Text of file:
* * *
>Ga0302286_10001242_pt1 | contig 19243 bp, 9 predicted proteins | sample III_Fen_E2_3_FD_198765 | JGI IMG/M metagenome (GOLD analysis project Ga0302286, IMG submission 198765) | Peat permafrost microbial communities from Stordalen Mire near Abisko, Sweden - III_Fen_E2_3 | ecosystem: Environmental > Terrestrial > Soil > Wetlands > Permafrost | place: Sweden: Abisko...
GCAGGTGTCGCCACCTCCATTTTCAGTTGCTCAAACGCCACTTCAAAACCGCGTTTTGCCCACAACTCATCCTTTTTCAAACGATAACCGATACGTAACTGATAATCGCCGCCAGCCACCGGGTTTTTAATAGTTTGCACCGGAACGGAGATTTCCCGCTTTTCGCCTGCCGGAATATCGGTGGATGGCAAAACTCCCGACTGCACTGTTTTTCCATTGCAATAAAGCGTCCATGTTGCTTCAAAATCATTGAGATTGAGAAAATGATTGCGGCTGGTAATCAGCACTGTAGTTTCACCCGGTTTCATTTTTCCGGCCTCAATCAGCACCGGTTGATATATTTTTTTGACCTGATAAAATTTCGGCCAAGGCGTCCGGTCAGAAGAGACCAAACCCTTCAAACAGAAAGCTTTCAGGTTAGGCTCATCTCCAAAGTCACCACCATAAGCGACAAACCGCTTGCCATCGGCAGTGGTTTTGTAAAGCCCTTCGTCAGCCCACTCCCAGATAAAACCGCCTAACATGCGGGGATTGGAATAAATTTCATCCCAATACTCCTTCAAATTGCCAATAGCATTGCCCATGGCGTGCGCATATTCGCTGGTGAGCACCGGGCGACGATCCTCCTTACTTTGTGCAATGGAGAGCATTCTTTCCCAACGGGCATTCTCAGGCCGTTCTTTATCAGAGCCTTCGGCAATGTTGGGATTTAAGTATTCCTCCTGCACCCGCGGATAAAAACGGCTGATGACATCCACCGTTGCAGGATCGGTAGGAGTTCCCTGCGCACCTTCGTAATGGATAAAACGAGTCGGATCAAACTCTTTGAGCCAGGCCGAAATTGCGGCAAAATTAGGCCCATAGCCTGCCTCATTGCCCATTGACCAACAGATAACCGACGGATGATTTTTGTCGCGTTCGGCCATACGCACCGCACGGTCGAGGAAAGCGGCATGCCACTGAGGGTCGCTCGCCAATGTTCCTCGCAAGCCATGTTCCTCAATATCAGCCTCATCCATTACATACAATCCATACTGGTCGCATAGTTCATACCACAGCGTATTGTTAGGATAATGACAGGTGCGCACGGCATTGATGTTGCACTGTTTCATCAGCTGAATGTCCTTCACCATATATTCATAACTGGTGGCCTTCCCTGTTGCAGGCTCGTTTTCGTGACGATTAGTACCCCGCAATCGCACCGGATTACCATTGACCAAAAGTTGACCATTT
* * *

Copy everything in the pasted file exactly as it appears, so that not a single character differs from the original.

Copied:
>Ga0302286_10001242_pt1 | contig 19243 bp, 9 predicted proteins | sample III_Fen_E2_3_FD_198765 | JGI IMG/M metagenome (GOLD analysis project Ga0302286, IMG submission 198765) | Peat permafrost microbial communities from Stordalen Mire near Abisko, Sweden - III_Fen_E2_3 | ecosystem: Environmental > Terrestrial > Soil > Wetlands > Permafrost | place: Sweden: Abisko...
GCAGGTGTCGCCACCTCCATTTTCAGTTGCTCAAACGCCACTTCAAAACCGCGTTTTGCCCACAACTCATCCTTTTTCAAACGATAACCGATACGTAACTGATAATCGCCGCCAGCCACCGGGTTTTTAATAGTTTGCACCGGAACGGAGATTTCCCGCTTTTCGCCTGCCGGAATATCGGTGGATGGCAAAACTCCCGACTGCACTGTTTTTCCATTGCAATAAAGCGTCCATGTTGCTTCAAAATCATTGAGATTGAGAAAATGATTGCGGCTGGTAATCAGCACTGTAGTTTCACCCGGTTTCATTTTTCCGGCCTCAATCAGCACCGGTTGATATATTTTTTTGACCTGATAAAATTTCGGCCAAGGCGTCCGGTCAGAAGAGACCAAACCCTTCAAACAGAAAGCTTTCAGGTTAGGCTCATCTCCAAAGTCACCACCATAAGCGACAAACCGCTTGCCATCGGCAGTGGTTTTGTAAAGCCCTTCGTCAGCCCACTCCCAGATAAAACCGCCTAACATGCGGGGATTGGAATAAATTTCATCCCAATACTCCTTCAAATTGCCAATAGCATTGCCCATGGCGTGCGCATATTCGCTGGTGAGCACCGGGCGACGATCCTCCTTACTTTGTGCAATGGAGAGCATTCTTTCCCAACGGGCATTCTCAGGCCGTTCTTTATCAGAGCCTTCGGCAATGTTGGGATTTAAGTATTCCTCCTGCACCCGCGGATAAAAACGGCTGATGACATCCACCGTTGCAGGATCGGTAGGAGTTCCCTGCGCACCTTCGTAATGGATAAAACGAGTCGGATCAAACTCTTTGAGCCAGGCCGAAATTGCGGCAAAATTAGGCCCATAGCCTGCCTCATTGCCCATTGACCAACAGATAACCGACGGATGATTTTTGTCGCGTTCGGCCATACGCACCGCACGGTCGAGGAAAGCGGCATGCCACTGAGGGTCGCTCGCCAATGTTCCTCGCAAGCCATGTTCCTCAATATCAGCCTCATCCATTACATACAATCCATACTGGTCGCATAGTTCATACCACAGCGTATTGTTAGGATAATGACAGGTGCGCACGGCATTGATGTTGCACTGTTTCATCAGCTGAATGTCCTTCACCATATATTCATAACTGGTGGCCTTCCCTGTTGCAGGCTCGTTTTCGTGACGATTAGTACCCCGCAATCGCACCGGATTACCATTGACCAAAAGTTGACCATTT